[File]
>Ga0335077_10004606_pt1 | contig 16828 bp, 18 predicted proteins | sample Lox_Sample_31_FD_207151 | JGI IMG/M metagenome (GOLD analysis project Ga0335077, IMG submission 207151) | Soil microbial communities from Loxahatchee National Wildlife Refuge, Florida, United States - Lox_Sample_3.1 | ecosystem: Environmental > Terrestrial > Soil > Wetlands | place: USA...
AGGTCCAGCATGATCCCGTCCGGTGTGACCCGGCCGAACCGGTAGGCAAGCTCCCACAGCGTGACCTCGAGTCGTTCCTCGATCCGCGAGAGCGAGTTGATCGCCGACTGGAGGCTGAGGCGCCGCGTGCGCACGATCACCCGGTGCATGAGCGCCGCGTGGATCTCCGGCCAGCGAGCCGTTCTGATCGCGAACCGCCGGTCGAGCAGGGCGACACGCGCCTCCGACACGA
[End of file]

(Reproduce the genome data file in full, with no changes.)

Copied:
>Ga0335077_10004606_pt1 | contig 16828 bp, 18 predicted proteins | sample Lox_Sample_31_FD_207151 | JGI IMG/M metagenome (GOLD analysis project Ga0335077, IMG submission 207151) | Soil microbial communities from Loxahatchee National Wildlife Refuge, Florida, United States - Lox_Sample_3.1 | ecosystem: Environmental > Terrestrial > Soil > Wetlands | place: USA...
AGGTCCAGCATGATCCCGTCCGGTGTGACCCGGCCGAACCGGTAGGCAAGCTCCCACAGCGTGACCTCGAGTCGTTCCTCGATCCGCGAGAGCGAGTTGATCGCCGACTGGAGGCTGAGGCGCCGCGTGCGCACGATCACCCGGTGCATGAGCGCCGCGTGGATCTCCGGCCAGCGAGCCGTTCTGATCGCGAACCGCCGGTCGAGCAGGGCGACACGCGCCTCCGACACGA